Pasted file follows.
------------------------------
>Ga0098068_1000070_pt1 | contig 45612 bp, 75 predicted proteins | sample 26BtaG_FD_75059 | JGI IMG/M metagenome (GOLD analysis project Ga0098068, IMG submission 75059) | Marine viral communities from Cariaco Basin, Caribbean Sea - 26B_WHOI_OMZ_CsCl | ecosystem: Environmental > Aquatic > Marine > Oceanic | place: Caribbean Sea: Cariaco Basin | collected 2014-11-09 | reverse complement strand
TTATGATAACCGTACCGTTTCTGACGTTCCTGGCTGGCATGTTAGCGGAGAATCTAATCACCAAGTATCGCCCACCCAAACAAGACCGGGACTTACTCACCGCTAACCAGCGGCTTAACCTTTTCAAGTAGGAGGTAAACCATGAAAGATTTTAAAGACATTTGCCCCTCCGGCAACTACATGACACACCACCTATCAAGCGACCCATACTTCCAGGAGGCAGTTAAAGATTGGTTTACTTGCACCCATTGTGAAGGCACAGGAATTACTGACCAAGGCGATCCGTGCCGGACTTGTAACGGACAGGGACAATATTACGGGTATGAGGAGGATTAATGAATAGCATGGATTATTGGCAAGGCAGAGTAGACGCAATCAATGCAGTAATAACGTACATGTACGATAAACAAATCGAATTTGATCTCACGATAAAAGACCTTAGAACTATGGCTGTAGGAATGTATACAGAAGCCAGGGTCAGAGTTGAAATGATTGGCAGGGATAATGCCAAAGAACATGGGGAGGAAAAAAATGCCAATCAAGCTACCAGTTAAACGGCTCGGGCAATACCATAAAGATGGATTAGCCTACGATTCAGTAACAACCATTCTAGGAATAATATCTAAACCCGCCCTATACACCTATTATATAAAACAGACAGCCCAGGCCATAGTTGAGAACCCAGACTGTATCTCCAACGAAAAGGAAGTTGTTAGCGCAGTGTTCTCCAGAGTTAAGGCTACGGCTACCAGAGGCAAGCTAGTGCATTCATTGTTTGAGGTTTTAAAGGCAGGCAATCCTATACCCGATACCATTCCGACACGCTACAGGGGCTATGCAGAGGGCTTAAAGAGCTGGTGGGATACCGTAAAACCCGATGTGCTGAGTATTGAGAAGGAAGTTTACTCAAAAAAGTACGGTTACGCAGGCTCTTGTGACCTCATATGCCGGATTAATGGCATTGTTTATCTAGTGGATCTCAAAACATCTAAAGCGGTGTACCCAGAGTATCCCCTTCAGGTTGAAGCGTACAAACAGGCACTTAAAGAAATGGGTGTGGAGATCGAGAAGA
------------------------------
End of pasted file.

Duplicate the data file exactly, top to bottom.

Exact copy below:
>Ga0098068_1000070_pt1 | contig 45612 bp, 75 predicted proteins | sample 26BtaG_FD_75059 | JGI IMG/M metagenome (GOLD analysis project Ga0098068, IMG submission 75059) | Marine viral communities from Cariaco Basin, Caribbean Sea - 26B_WHOI_OMZ_CsCl | ecosystem: Environmental > Aquatic > Marine > Oceanic | place: Caribbean Sea: Cariaco Basin | collected 2014-11-09 | reverse complement strand
TTATGATAACCGTACCGTTTCTGACGTTCCTGGCTGGCATGTTAGCGGAGAATCTAATCACCAAGTATCGCCCACCCAAACAAGACCGGGACTTACTCACCGCTAACCAGCGGCTTAACCTTTTCAAGTAGGAGGTAAACCATGAAAGATTTTAAAGACATTTGCCCCTCCGGCAACTACATGACACACCACCTATCAAGCGACCCATACTTCCAGGAGGCAGTTAAAGATTGGTTTACTTGCACCCATTGTGAAGGCACAGGAATTACTGACCAAGGCGATCCGTGCCGGACTTGTAACGGACAGGGACAATATTACGGGTATGAGGAGGATTAATGAATAGCATGGATTATTGGCAAGGCAGAGTAGACGCAATCAATGCAGTAATAACGTACATGTACGATAAACAAATCGAATTTGATCTCACGATAAAAGACCTTAGAACTATGGCTGTAGGAATGTATACAGAAGCCAGGGTCAGAGTTGAAATGATTGGCAGGGATAATGCCAAAGAACATGGGGAGGAAAAAAATGCCAATCAAGCTACCAGTTAAACGGCTCGGGCAATACCATAAAGATGGATTAGCCTACGATTCAGTAACAACCATTCTAGGAATAATATCTAAACCCGCCCTATACACCTATTATATAAAACAGACAGCCCAGGCCATAGTTGAGAACCCAGACTGTATCTCCAACGAAAAGGAAGTTGTTAGCGCAGTGTTCTCCAGAGTTAAGGCTACGGCTACCAGAGGCAAGCTAGTGCATTCATTGTTTGAGGTTTTAAAGGCAGGCAATCCTATACCCGATACCATTCCGACACGCTACAGGGGCTATGCAGAGGGCTTAAAGAGCTGGTGGGATACCGTAAAACCCGATGTGCTGAGTATTGAGAAGGAAGTTTACTCAAAAAAGTACGGTTACGCAGGCTCTTGTGACCTCATATGCCGGATTAATGGCATTGTTTATCTAGTGGATCTCAAAACATCTAAAGCGGTGTACCCAGAGTATCCCCTTCAGGTTGAAGCGTACAAACAGGCACTTAAAGAAATGGGTGTGGAGATCGAGAAGA